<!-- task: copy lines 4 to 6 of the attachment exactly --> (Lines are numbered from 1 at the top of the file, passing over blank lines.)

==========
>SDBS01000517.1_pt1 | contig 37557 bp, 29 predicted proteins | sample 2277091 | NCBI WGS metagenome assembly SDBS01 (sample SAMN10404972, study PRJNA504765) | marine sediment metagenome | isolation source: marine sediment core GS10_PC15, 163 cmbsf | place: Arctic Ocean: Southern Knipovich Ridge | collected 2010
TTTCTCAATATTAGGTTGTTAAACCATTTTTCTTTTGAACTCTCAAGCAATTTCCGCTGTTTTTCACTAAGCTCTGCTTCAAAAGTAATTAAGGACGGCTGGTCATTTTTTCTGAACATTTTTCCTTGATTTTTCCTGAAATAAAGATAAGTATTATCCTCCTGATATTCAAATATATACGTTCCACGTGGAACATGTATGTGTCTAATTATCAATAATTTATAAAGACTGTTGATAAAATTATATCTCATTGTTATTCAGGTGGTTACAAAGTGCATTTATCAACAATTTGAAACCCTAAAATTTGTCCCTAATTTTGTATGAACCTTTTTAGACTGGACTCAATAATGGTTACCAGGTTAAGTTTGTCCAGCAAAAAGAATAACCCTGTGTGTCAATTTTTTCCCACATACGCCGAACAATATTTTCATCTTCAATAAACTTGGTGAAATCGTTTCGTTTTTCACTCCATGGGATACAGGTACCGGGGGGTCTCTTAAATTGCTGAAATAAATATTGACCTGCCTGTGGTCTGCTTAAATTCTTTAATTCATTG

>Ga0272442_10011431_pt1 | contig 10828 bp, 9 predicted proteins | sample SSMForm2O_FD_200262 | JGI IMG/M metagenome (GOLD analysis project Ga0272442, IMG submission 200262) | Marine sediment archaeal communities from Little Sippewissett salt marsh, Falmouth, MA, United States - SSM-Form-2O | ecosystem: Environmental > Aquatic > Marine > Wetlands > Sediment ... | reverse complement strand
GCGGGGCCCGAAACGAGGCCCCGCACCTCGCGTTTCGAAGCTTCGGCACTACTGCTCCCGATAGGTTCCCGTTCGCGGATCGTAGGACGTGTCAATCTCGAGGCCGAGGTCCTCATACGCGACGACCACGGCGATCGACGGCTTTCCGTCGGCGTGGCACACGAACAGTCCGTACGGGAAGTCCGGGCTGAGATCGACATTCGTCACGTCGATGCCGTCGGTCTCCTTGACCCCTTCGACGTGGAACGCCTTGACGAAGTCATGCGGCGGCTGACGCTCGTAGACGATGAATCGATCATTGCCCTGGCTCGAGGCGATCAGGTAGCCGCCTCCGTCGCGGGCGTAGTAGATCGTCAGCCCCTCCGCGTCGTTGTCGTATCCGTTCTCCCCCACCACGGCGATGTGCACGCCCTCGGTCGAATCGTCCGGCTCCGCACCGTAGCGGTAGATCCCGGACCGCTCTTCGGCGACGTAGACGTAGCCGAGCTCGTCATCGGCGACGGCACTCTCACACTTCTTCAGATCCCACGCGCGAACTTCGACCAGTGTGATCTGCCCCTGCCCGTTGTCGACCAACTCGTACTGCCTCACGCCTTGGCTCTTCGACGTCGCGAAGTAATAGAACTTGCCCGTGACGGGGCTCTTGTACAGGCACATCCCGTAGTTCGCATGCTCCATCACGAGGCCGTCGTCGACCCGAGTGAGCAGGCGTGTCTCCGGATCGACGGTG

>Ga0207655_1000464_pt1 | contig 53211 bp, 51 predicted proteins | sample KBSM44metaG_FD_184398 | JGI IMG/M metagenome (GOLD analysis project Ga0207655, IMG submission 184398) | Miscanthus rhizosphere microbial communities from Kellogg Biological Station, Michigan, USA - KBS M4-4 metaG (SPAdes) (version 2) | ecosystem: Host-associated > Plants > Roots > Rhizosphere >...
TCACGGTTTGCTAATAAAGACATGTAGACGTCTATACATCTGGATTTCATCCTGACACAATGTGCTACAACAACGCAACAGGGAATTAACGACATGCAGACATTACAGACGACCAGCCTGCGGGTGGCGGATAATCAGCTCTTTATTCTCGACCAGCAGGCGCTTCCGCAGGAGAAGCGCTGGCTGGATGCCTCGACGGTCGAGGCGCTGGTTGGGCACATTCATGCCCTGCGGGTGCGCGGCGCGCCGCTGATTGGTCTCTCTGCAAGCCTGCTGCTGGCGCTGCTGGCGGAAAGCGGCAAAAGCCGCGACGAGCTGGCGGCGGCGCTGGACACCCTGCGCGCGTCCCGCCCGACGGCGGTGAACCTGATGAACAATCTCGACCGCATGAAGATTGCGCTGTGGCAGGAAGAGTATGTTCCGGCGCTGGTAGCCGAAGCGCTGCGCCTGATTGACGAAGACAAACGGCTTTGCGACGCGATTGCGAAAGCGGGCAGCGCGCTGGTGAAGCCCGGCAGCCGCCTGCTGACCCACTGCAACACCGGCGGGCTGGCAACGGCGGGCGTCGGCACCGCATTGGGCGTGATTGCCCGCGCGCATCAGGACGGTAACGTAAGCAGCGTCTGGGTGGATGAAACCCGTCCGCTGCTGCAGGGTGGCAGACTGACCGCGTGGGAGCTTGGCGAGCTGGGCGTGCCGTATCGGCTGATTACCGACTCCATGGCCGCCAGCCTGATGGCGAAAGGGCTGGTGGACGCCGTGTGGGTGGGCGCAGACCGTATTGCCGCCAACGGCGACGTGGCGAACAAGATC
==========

GCGGGGCCCGAAACGAGGCCCCGCACCTCGCGTTTCGAAGCTTCGGCACTACTGCTCCCGATAGGTTCCCGTTCGCGGATCGTAGGACGTGTCAATCTCGAGGCCGAGGTCCTCATACGCGACGACCACGGCGATCGACGGCTTTCCGTCGGCGTGGCACACGAACAGTCCGTACGGGAAGTCCGGGCTGAGATCGACATTCGTCACGTCGATGCCGTCGGTCTCCTTGACCCCTTCGACGTGGAACGCCTTGACGAAGTCATGCGGCGGCTGACGCTCGTAGACGATGAATCGATCATTGCCCTGGCTCGAGGCGATCAGGTAGCCGCCTCCGTCGCGGGCGTAGTAGATCGTCAGCCCCTCCGCGTCGTTGTCGTATCCGTTCTCCCCCACCACGGCGATGTGCACGCCCTCGGTCGAATCGTCCGGCTCCGCACCGTAGCGGTAGATCCCGGACCGCTCTTCGGCGACGTAGACGTAGCCGAGCTCGTCATCGGCGACGGCACTCTCACACTTCTTCAGATCCCACGCGCGAACTTCGACCAGTGTGATCTGCCCCTGCCCGTTGTCGACCAACTCGTACTGCCTCACGCCTTGGCTCTTCGACGTCGCGAAGTAATAGAACTTGCCCGTGACGGGGCTCTTGTACAGGCACATCCCGTAGTTCGCATGCTCCATCACGAGGCCGTCGTCGACCCGAGTGAGCAGGCGTGTCTCCGGATCGACGGTG

>Ga0207655_1000464_pt1 | contig 53211 bp, 51 predicted proteins | sample KBSM44metaG_FD_184398 | JGI IMG/M metagenome (GOLD analysis project Ga0207655, IMG submission 184398) | Miscanthus rhizosphere microbial communities from Kellogg Biological Station, Michigan, USA - KBS M4-4 metaG (SPAdes) (version 2) | ecosystem: Host-associated > Plants > Roots > Rhizosphere >...
TCACGGTTTGCTAATAAAGACATGTAGACGTCTATACATCTGGATTTCATCCTGACACAATGTGCTACAACAACGCAACAGGGAATTAACGACATGCAGACATTACAGACGACCAGCCTGCGGGTGGCGGATAATCAGCTCTTTATTCTCGACCAGCAGGCGCTTCCGCAGGAGAAGCGCTGGCTGGATGCCTCGACGGTCGAGGCGCTGGTTGGGCACATTCATGCCCTGCGGGTGCGCGGCGCGCCGCTGATTGGTCTCTCTGCAAGCCTGCTGCTGGCGCTGCTGGCGGAAAGCGGCAAAAGCCGCGACGAGCTGGCGGCGGCGCTGGACACCCTGCGCGCGTCCCGCCCGACGGCGGTGAACCTGATGAACAATCTCGACCGCATGAAGATTGCGCTGTGGCAGGAAGAGTATGTTCCGGCGCTGGTAGCCGAAGCGCTGCGCCTGATTGACGAAGACAAACGGCTTTGCGACGCGATTGCGAAAGCGGGCAGCGCGCTGGTGAAGCCCGGCAGCCGCCTGCTGACCCACTGCAACACCGGCGGGCTGGCAACGGCGGGCGTCGGCACCGCATTGGGCGTGATTGCCCGCGCGCATCAGGACGGTAACGTAAGCAGCGTCTGGGTGGATGAAACCCGTCCGCTGCTGCAGGGTGGCAGACTGACCGCGTGGGAGCTTGGCGAGCTGGGCGTGCCGTATCGGCTGATTACCGACTCCATGGCCGCCAGCCTGATGGCGAAAGGGCTGGTGGACGCCGTGTGGGTGGGCGCAGACCGTATTGCCGCCAACGGCGACGTGGCGAACAAGATC